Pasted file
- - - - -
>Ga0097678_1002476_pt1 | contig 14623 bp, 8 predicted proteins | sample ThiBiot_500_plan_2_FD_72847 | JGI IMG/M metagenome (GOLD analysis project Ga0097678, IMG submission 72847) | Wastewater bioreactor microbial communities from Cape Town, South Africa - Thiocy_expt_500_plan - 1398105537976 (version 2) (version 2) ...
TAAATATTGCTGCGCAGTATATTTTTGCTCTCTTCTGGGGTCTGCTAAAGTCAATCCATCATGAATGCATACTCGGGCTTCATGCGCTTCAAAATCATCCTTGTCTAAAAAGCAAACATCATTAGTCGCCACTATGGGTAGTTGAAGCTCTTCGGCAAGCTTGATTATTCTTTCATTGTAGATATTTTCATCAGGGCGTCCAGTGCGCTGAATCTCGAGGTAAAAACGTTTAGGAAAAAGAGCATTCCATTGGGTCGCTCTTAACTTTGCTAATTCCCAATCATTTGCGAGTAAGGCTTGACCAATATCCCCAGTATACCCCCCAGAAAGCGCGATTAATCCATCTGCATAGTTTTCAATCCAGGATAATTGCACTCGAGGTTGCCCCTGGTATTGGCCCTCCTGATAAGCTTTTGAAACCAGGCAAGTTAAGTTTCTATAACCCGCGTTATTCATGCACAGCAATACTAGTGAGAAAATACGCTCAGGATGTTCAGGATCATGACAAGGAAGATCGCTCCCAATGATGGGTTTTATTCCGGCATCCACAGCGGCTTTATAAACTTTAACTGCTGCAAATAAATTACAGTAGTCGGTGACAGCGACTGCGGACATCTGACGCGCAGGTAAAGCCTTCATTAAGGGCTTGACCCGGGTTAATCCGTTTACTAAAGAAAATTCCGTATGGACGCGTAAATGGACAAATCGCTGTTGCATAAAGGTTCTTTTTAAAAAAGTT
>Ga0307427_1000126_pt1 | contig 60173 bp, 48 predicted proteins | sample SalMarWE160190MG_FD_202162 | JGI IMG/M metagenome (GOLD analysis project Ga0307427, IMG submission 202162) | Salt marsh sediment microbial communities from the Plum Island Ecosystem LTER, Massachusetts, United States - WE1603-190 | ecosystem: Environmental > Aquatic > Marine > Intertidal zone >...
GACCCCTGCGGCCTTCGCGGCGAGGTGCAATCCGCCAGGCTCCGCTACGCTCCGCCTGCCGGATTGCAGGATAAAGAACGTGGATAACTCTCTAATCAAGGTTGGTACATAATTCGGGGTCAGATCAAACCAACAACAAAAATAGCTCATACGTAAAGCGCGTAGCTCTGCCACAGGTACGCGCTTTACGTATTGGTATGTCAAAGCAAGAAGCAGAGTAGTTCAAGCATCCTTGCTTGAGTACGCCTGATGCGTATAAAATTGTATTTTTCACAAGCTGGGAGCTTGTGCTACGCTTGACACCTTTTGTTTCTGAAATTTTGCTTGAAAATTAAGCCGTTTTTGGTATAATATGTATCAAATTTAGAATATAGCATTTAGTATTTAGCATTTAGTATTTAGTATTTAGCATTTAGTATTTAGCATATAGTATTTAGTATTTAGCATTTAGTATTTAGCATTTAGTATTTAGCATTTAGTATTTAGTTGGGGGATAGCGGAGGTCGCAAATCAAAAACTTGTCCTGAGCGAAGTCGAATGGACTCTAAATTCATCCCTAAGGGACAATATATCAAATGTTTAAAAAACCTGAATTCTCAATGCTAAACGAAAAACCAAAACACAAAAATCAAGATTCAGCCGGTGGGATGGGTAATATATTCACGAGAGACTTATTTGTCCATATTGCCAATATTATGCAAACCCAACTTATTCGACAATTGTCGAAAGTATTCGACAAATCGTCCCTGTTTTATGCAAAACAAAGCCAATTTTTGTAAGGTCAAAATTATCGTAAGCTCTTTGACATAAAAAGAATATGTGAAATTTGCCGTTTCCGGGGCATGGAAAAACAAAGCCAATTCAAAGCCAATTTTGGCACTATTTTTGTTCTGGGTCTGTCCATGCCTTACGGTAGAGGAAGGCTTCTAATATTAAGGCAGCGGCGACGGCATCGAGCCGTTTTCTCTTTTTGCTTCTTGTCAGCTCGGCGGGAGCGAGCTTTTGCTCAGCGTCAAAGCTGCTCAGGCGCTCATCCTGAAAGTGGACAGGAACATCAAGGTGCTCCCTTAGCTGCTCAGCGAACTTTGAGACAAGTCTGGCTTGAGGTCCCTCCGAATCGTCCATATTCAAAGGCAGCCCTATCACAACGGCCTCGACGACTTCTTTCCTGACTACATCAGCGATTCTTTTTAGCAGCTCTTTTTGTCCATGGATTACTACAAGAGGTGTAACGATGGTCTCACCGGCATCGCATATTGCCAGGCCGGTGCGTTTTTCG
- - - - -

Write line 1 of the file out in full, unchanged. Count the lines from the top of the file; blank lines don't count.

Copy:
>Ga0097678_1002476_pt1 | contig 14623 bp, 8 predicted proteins | sample ThiBiot_500_plan_2_FD_72847 | JGI IMG/M metagenome (GOLD analysis project Ga0097678, IMG submission 72847) | Wastewater bioreactor microbial communities from Cape Town, South Africa - Thiocy_expt_500_plan - 1398105537976 (version 2) (version 2) ...